So which way forward? P&G is already pioneering one: EDLP. But not all brands are strong enough to take this route. Ehrenberg suggests a halfway house: instead of automatically increasing promotions budgets by five per cent every year, companies should make annual cuts, and signal the fact as widely as possible. Most competitors will be relieved to have the chance to scale down their own tit-for-tat initiatives, he suggests.
Robert Brown, a US price promotion guru, takes another tack. Bald brand share data are often dangerously misleading, he suggests. Too often, the headline figure hides the fact that a particular brand has promoted madly to get that share. Brand shares should be divided in two: full-price brand share, and share of incremental volume sold to value buyers during promotions. The new numbers often stop marketers in their tracks.
Toop goes even further. Transform the entire budget-setting process, he says. The modern marketing budget allows brand managers on mediocre brands to kid themselves that if it weren’t for price promotions they would be able to spend the money on advertising. But most of the money supposedly “spent” by marketers in this way is not marketing expenditure at all: it is simply a reduction in revenues. If the cost of price-related promotions were taken out of the marketing budget, “you would be setting the price at what you get for it in practice, and marketing departments would realise they haven’t got as big a marketing budget. This clarifies thinking enormously.”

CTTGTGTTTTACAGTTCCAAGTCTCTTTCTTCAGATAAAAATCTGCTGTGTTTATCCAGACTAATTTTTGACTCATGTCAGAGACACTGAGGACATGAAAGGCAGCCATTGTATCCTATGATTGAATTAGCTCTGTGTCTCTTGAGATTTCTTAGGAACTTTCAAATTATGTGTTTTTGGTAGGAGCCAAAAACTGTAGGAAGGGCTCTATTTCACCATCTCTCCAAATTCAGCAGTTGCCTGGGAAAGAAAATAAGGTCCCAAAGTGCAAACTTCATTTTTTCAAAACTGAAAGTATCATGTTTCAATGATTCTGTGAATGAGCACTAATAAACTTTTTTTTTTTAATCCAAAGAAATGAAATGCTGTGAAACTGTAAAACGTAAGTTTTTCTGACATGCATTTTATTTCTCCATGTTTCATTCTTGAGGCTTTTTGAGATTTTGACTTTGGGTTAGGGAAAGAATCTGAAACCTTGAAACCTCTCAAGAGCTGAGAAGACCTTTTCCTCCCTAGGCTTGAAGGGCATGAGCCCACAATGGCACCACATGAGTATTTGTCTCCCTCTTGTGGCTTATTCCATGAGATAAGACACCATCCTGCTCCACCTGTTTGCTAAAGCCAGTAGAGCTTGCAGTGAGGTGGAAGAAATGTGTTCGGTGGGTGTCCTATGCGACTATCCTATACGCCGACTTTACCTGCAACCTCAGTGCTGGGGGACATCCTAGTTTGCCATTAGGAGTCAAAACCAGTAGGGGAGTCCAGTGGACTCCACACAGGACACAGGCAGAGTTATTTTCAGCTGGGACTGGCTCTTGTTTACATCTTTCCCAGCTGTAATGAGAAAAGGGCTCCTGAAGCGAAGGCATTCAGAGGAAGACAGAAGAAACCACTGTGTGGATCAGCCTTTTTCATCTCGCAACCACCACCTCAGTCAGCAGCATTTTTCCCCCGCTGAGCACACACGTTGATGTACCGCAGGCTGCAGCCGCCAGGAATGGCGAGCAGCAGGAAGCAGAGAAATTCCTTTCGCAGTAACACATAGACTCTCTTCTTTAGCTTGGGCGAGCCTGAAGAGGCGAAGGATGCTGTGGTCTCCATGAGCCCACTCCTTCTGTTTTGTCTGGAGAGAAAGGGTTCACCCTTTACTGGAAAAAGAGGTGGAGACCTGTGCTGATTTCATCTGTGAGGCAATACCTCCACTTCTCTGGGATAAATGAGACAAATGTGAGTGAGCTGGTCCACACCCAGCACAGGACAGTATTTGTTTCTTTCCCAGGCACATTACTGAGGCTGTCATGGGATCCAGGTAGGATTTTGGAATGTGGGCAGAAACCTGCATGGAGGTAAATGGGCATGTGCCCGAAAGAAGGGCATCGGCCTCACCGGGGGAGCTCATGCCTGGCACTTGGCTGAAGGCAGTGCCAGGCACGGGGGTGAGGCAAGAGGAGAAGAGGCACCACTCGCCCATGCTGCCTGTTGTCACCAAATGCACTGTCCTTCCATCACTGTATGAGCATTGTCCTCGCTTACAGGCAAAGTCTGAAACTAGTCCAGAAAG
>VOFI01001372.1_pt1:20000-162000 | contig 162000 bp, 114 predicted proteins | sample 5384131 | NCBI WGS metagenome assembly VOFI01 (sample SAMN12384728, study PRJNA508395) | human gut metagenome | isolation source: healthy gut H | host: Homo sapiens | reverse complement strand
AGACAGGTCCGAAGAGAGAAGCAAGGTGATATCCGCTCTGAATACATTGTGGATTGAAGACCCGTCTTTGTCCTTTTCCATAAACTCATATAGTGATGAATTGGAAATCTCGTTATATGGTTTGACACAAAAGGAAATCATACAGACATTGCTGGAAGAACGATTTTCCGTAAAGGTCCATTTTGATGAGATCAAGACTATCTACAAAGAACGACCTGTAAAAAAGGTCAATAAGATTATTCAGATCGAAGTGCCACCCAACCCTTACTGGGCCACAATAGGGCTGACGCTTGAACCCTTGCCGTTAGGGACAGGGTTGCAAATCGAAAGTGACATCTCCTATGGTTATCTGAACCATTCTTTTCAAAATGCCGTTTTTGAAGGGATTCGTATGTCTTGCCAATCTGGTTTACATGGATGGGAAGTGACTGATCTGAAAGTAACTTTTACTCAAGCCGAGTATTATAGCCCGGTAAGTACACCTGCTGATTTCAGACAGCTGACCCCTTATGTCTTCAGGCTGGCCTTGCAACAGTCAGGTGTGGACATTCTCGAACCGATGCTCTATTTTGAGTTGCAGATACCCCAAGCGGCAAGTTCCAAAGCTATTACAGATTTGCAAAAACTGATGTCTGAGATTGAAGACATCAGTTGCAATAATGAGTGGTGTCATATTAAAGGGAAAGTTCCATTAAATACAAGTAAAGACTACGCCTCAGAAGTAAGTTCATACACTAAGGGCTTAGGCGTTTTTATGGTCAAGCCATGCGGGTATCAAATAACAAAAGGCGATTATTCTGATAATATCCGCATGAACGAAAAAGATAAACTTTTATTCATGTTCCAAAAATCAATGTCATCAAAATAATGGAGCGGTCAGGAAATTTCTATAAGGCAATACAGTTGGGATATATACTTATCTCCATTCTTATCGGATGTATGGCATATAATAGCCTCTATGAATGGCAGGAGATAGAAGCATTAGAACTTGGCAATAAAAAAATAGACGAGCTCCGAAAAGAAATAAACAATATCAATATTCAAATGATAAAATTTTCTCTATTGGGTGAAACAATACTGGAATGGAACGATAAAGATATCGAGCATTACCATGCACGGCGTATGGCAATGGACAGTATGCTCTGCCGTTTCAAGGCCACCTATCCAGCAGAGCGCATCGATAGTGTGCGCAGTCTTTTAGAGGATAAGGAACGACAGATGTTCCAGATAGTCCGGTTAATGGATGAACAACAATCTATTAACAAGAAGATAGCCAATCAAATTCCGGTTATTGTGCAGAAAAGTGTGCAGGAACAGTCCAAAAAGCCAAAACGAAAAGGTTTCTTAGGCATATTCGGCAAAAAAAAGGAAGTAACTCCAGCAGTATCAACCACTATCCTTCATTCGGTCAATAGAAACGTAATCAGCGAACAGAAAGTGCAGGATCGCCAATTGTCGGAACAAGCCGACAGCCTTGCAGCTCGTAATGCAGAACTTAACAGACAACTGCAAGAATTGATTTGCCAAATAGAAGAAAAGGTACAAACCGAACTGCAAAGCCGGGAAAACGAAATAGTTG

Meanwhile, the quest is on to find out what works at what cost, what doesn’t, and why. Probably more than any other marketing activity, the success of in-store promotions depends largely on the detail: on what vehicle is being used, the strength of the brand, the category, and the consumer profile.